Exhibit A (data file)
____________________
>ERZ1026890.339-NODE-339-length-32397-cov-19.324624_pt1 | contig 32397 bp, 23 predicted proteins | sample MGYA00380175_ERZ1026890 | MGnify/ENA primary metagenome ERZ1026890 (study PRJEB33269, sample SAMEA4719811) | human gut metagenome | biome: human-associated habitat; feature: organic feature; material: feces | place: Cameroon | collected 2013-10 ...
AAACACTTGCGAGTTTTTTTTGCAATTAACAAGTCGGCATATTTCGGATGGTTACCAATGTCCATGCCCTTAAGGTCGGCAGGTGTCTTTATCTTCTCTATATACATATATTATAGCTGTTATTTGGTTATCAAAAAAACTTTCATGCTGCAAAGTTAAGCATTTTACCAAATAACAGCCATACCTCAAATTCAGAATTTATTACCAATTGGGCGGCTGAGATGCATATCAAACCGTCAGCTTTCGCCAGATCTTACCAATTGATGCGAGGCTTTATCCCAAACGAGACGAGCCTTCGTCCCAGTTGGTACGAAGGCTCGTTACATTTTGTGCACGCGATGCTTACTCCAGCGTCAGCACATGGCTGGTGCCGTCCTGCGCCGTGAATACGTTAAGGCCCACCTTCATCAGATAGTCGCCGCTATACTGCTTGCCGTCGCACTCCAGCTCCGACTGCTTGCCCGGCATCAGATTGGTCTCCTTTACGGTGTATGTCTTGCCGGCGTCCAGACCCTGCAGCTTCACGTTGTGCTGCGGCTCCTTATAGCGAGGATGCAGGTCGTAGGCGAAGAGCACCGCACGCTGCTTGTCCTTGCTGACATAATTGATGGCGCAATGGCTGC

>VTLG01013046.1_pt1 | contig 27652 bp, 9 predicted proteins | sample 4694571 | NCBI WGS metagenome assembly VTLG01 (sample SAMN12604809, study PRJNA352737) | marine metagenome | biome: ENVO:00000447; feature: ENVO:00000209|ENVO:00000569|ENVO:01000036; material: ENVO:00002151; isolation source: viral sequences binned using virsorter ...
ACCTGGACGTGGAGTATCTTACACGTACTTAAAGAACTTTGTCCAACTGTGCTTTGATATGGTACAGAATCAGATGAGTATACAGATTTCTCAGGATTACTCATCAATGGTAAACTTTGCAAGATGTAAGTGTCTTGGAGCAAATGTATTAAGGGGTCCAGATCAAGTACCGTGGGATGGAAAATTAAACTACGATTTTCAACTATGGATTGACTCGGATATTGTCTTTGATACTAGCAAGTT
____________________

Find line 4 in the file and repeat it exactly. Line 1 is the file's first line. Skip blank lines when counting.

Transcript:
ACCTGGACGTGGAGTATCTTACACGTACTTAAAGAACTTTGTCCAACTGTGCTTTGATATGGTACAGAATCAGATGAGTATACAGATTTCTCAGGATTACTCATCAATGGTAAACTTTGCAAGATGTAAGTGTCTTGGAGCAAATGTATTAAGGGGTCCAGATCAAGTACCGTGGGATGGAAAATTAAACTACGATTTTCAACTATGGATTGACTCGGATATTGTCTTTGATACTAGCAAGTT